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And lift and drist, with terrible force,
The will from its moorings and its course.
Therefore he spake, and thus said he:
“ Like unto ships far off at sea,
Outward or homeward bound, are we.
Before, behind, and all around,
Floats and swings the horizon's bound;
Seems at its distant rim to rise
And climb the crystal wall of the skies,
And then again to turn and sink,
As if we could slide from its outer brink.
Ah! it is not the sea,
It is not the sea, that sinks and shelves,
That rock and rise
With endless and uneasy motion, –
Now touching the very skies,
Now sinking into the depths of ocean.
Ah! if our souls but poise and swing
Like the compass in its brazen ring,
Ever level and ever true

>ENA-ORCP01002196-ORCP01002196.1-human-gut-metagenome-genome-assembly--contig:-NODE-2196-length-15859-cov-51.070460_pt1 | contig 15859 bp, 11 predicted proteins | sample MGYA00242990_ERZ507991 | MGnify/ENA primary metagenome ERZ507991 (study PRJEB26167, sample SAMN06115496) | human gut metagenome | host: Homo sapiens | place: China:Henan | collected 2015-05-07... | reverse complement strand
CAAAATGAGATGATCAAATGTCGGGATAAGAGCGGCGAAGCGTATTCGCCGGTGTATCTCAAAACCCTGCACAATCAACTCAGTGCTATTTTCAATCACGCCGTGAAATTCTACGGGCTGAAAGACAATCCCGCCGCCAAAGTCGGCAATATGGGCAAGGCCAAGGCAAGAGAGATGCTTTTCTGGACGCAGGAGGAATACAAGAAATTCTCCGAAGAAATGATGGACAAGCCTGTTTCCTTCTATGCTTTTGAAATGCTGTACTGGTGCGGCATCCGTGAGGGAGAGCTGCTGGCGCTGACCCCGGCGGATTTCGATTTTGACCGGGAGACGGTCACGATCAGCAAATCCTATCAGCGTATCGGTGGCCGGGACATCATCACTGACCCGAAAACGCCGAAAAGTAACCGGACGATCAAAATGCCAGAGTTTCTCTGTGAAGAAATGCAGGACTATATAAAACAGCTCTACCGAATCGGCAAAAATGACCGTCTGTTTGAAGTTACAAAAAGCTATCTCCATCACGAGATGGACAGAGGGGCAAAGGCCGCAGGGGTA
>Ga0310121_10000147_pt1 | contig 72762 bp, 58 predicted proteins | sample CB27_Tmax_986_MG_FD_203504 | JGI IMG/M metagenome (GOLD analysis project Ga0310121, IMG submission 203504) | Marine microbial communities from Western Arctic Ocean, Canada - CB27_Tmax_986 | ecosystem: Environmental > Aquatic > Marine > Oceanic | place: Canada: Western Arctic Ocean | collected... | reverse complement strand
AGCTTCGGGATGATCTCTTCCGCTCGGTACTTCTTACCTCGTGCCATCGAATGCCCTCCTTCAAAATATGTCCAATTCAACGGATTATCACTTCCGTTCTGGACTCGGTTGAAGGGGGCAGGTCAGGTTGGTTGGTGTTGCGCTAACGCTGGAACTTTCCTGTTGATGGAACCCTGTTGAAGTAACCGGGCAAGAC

To the toil and the task we have to do,
We shall sail securely, and safely reach
The Fortunate Isles, on whose shining beach
The sights we see and the sounds we hear
Will be those of joy, and not of fear."
Then the master,
With a gesture of command,
Waved his hand;
And, at the word,
Loud and sudden there was heard,
All around them and below,
The sound of hammers, blow on blow,
Knocking away the shores and spurs.
And seel she stirs !
She starts! she moves! she seems to feel
The thrill of life along her keel!
And, spurning with her foot the ground,
With one exulting, joyous bound
She leaps into the ocean's arms !
And, lo! from the assembled crowd
There rose a shout prolonged and loud,
That to the ocean seemed to say,
“ Take her, O bridegroom old and gray,
Take her to thy protecting arms,
With all her youth and all her charms !”
How beautiful she is ! How fair
She lies within those arms that press
Her form with many a soft caress
Of tenderness and watchful care!